By Barbara Ott, Butte County Master Gardener, April 24, 2015
Companion planting combines diverse plants in an informed manner to bring a balanced ecosystem into the garden. This approach to gardening has been used by organic gardeners for decades. The idea is to plant herbs and flowers with vegetables to create sustainable gardens with better crop yields.
Diversity is one goal of companion planting. Plants that are “companions” help each other grow—for example, tall plants provide shade for sun-sensitive plants. Companions use garden space efficiently—vining plants can cover the ground, while tall plants grow upwards through their foliage.
Using this method, companion plants are precisely placed for diversity as well as the benefits of plant health and insect disruption. One traditional plant pair is that of carrots and tomatoes, which are beneficial to one another (while, on the other hand, cabbages and tomatoes create an antagonistic combination). To maximize space in the garden, lettuce, carrots, and onions can be planted together; their roots grow to different depths so they use water efficiently.
One well-known group of companions is that of legumes, like beans, clover and alfalfa. Bacteria invade the root hairs of legumes and make nodules where these beneficial Rhizobium nitrogen-fixing bacteria live. The nitrogen these bacteria fix becomes available to the legume plant and the soil around its roots. Legumes can be worked into the soil, renewing and replacing nitrogen. This reduces the amount of manure and chemical fertilizers needed for heavy-feeding plants.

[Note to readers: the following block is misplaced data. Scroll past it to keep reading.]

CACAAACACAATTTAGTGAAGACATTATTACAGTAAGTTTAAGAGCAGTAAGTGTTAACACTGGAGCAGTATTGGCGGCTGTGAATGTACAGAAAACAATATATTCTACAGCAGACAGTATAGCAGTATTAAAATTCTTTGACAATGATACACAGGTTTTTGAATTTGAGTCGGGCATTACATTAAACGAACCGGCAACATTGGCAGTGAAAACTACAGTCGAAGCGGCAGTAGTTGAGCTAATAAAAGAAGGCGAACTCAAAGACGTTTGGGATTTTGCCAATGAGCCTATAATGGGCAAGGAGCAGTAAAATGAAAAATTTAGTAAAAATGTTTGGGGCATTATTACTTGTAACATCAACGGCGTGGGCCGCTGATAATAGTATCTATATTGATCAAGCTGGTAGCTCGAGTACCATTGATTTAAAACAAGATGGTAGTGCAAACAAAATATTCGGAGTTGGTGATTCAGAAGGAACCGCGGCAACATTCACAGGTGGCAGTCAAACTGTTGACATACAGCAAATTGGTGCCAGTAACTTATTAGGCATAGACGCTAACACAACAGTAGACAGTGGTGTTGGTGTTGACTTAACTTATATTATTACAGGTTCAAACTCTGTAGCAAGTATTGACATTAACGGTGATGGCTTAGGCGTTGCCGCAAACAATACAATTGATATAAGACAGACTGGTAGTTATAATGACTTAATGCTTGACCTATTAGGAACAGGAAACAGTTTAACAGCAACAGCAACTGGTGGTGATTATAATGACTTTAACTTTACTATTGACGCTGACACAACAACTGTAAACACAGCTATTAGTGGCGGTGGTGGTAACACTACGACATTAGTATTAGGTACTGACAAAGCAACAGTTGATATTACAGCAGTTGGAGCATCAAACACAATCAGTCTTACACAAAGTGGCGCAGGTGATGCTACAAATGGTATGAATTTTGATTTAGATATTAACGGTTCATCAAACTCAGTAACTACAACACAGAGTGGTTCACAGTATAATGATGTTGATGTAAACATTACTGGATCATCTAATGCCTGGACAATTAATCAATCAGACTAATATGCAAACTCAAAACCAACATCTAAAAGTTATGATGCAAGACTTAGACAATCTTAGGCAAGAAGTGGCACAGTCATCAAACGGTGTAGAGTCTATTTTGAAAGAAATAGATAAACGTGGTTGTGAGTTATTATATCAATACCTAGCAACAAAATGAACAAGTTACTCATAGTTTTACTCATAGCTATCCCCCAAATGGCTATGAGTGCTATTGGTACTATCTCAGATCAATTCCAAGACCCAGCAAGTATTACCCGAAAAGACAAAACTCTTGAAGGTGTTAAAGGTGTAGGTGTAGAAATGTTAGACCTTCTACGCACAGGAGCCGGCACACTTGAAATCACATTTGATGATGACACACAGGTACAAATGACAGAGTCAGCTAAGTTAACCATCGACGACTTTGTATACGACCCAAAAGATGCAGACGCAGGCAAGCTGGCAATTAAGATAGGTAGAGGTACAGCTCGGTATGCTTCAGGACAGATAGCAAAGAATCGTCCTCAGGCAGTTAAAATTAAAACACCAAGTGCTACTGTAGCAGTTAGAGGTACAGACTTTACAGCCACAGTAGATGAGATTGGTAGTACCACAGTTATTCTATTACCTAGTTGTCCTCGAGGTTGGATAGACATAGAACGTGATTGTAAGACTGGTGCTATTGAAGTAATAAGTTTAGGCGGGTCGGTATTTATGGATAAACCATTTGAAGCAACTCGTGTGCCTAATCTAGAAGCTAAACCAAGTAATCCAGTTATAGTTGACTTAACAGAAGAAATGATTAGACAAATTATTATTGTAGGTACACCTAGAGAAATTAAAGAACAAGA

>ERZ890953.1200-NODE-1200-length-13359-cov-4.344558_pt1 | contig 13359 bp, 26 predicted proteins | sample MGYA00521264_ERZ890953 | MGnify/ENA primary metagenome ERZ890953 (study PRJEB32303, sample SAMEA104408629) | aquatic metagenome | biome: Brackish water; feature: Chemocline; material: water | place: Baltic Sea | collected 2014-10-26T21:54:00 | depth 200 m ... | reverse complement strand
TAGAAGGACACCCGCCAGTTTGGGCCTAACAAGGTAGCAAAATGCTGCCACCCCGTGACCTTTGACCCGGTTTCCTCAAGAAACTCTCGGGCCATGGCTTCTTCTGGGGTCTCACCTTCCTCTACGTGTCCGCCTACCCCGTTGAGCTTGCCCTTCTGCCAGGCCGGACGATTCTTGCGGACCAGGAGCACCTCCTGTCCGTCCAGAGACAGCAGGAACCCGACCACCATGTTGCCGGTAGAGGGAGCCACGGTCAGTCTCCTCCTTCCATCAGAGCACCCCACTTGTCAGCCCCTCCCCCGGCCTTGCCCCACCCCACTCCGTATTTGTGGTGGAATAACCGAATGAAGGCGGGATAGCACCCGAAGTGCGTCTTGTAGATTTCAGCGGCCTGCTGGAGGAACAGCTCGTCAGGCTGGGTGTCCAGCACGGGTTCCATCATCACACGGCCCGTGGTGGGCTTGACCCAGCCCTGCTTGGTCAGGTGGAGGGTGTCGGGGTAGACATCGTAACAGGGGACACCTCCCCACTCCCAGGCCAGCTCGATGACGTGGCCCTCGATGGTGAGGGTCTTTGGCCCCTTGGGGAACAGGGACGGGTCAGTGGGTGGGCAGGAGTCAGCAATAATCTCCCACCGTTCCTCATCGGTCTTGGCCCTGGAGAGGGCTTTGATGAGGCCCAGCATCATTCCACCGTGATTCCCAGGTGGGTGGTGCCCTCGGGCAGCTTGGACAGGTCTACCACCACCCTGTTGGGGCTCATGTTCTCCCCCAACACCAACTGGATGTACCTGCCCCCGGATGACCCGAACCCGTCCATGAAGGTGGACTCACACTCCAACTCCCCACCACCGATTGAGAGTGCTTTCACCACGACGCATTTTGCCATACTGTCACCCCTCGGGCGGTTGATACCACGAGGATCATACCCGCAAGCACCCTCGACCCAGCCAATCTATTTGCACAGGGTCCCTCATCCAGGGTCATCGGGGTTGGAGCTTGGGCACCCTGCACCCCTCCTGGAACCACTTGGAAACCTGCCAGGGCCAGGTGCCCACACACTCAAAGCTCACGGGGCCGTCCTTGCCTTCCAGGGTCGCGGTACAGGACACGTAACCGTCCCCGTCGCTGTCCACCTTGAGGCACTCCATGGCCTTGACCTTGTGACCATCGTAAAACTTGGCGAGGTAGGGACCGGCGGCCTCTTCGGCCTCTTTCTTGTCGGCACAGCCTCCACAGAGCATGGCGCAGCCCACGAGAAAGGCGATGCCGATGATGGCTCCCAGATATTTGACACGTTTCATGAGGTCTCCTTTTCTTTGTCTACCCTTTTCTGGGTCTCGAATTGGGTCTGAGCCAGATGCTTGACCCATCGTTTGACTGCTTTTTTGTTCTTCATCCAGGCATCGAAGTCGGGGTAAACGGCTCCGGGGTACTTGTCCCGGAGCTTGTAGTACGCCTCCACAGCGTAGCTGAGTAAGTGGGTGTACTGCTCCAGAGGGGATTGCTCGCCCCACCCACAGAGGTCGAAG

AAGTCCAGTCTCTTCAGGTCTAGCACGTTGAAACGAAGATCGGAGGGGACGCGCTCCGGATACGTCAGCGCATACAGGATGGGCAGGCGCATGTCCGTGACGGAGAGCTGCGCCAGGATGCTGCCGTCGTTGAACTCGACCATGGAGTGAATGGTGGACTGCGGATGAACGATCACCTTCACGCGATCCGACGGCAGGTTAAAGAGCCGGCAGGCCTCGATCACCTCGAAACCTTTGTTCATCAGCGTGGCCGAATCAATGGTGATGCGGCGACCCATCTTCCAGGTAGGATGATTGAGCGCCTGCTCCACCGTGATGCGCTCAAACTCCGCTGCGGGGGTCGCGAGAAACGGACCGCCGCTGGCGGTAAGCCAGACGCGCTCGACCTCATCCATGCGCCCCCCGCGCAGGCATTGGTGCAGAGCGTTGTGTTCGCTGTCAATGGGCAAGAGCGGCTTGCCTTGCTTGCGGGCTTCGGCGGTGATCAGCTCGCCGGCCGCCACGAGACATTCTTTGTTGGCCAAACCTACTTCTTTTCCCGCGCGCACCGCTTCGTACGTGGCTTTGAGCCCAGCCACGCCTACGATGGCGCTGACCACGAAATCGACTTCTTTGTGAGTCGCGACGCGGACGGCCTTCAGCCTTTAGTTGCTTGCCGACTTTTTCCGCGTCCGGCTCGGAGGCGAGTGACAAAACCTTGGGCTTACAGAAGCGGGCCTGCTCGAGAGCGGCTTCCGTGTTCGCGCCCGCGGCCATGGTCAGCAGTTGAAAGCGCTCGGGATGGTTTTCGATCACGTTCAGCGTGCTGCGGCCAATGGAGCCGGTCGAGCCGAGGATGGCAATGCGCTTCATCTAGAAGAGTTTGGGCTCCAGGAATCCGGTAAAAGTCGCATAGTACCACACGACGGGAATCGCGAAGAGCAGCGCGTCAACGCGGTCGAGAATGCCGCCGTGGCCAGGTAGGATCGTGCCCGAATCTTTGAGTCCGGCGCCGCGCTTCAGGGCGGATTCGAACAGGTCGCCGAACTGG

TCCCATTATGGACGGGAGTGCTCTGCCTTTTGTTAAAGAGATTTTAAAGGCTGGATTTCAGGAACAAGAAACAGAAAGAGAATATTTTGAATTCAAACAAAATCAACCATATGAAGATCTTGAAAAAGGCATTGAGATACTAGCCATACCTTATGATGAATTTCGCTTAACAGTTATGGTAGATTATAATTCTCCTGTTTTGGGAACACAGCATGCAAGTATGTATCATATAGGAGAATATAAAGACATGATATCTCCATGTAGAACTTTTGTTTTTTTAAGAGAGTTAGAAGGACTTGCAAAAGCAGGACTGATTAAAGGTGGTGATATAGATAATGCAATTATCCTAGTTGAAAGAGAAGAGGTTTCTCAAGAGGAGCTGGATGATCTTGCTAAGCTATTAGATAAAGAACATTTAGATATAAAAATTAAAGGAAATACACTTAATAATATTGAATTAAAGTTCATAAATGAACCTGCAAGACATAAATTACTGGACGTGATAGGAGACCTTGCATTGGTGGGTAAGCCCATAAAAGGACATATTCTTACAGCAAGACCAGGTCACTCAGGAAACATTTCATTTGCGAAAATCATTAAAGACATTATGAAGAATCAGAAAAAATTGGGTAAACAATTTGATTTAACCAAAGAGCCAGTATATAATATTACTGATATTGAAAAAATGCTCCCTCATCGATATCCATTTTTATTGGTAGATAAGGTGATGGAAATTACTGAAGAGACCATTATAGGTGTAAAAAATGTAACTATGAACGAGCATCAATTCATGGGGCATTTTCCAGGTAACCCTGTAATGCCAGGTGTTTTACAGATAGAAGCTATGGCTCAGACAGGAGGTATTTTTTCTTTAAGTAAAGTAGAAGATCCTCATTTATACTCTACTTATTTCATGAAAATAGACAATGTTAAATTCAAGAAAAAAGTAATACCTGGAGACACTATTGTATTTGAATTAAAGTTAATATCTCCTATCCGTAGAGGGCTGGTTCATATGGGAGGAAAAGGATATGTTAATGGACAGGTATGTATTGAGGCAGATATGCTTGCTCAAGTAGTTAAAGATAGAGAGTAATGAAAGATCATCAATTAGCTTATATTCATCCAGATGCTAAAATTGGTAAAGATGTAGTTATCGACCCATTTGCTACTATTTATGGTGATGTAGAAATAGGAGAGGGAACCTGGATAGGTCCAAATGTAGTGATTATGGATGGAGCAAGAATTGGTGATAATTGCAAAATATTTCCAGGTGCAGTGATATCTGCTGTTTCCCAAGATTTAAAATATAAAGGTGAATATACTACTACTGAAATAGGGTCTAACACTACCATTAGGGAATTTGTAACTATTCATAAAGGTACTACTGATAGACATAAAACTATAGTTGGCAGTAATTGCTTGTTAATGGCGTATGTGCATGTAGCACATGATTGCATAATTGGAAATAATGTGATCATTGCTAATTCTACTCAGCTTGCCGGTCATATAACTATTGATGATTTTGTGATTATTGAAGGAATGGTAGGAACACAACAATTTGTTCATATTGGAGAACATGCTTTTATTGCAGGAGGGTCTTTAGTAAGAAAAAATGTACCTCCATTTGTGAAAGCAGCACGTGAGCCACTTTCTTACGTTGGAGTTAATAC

Companions can help prevent pest problems by repelling pests or attracting the beneficial insects needed to keep down the population of insect pests. Onions are one plant that repels some pests. Marigolds contain thiophene, which deters root nematodes. Chives planted alongside roses repel aphids. Nasturtiums act as a decoy crop for kale and tomatoes by attracting aphids away from the more desirable edibles (once the nasturtium plant has attracted aphids, it is removed from the garden before the aphid young develop wings). Aromatic herbs like basil, rosemary, lavender, and sage, will repel many pests. Mix these in with pest-susceptible plants. The presence of diverse plant species disrupts the ability of herbivorous insects to discover host plants for feeding or egg-laying. The time wasted on non-host plants reduces the reproductive efficiency of specialist insects.
Companions of flowers and herbs attract beneficial insects. Beneficials are predators or parasites of harmful insects. Beneficials include ground beetles,ladybugs, praying mantids, and pirate bugs. Some species of wasps, spiders, and flies are also beneficial. Plants that flower in umbels (flat-topped clusters of small flowers) such as dill, parsley, carrot, angelica and parsnip, provide habitat for beneficial insects. For example, Queen Anne's lace is an excellent habitat for small predator wasps that lay their eggs in the bodies of aphids.
Lists of specific companion plant combinations can be found on web sites and in gardening books. Find the best friends for your garden plants, to create sustainable gardens with better yields. Remember to experiment, observe and record how these companions work in your own garden.